The term ‘disabled children and young people’ describes those who experience discrimination on the grounds of their impairment and/or medical condition. Discriminatory practices such as negative attitudes, inaccessible environments and institutional systems can make it difficult and sometimes impossible for disabled children and young people to experience the same opportunities as non disabled children.
Children in Wales works to make a difference to the lives of disabled children and young people, and to ensure that their rights and needs are met. Children in Wales supports the social model of disability. This means that we consider disabled people to be disabled by society because of the way society is organised. This contrasts to the medical model of disability which considers people to be disabled by their impairments. Services whose work focuses on the medical model focus on what children and young people are not able to do. It is vital that we continue to fight for services to be delivered from the social model perspective, focusing on participation, achievement and ability to focus on what a child can do rather than on what they can’t do.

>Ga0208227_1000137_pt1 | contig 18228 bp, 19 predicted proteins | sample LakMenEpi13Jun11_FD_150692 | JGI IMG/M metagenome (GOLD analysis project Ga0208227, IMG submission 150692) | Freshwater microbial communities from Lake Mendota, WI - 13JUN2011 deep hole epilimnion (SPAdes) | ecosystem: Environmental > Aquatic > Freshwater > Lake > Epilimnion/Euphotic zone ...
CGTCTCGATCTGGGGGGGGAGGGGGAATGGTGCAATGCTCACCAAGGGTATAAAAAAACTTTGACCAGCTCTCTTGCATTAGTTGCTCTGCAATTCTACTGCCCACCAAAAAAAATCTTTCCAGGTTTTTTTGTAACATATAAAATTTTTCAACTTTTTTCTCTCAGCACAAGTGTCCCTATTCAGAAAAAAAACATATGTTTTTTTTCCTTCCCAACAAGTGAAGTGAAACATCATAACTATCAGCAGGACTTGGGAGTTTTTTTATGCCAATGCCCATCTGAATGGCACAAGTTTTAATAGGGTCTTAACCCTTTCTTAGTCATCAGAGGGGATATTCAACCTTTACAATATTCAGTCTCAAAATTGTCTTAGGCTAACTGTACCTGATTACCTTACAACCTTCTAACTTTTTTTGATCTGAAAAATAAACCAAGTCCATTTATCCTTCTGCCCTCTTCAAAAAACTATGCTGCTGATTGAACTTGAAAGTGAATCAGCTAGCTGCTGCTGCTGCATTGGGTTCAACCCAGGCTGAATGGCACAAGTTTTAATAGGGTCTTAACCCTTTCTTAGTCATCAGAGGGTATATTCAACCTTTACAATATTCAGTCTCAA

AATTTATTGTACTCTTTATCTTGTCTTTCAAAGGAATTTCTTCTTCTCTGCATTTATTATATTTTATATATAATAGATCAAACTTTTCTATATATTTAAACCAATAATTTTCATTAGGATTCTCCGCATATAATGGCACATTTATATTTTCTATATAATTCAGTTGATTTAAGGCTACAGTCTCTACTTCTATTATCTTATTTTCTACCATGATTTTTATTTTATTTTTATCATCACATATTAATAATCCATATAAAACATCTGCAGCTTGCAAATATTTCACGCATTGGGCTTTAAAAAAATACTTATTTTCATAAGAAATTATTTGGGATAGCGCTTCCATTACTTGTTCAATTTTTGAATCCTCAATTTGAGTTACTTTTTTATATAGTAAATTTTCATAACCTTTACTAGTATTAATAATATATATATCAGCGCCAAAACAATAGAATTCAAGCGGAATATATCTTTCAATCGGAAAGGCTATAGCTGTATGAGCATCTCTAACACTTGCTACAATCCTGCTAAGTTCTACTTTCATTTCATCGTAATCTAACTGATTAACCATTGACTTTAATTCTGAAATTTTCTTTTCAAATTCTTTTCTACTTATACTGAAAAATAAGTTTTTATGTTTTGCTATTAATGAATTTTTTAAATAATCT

Children in Wales has been carrying out specific work looking at the needs of disabled children and young people since 1999. Our current work in this area includes:
- Policy development and campaigning work across the age range
- Co-ordinating the Disabled Children Policy Group
- Work with professionals to highlight and share good practice
- Co-ordination of Together 4 Rights, a network of young disabled people
- Supporting the Development of Early Support in Wales for children under 5
- Delivering a series of training courses relating to disability issues
- Organising disability information events on a range of disability specific topics
For more information about any of these issues please contact: Catherine Lewis, Development Officer (Disabled Children), tel: 029 20342434, e-mail: email@example.com.
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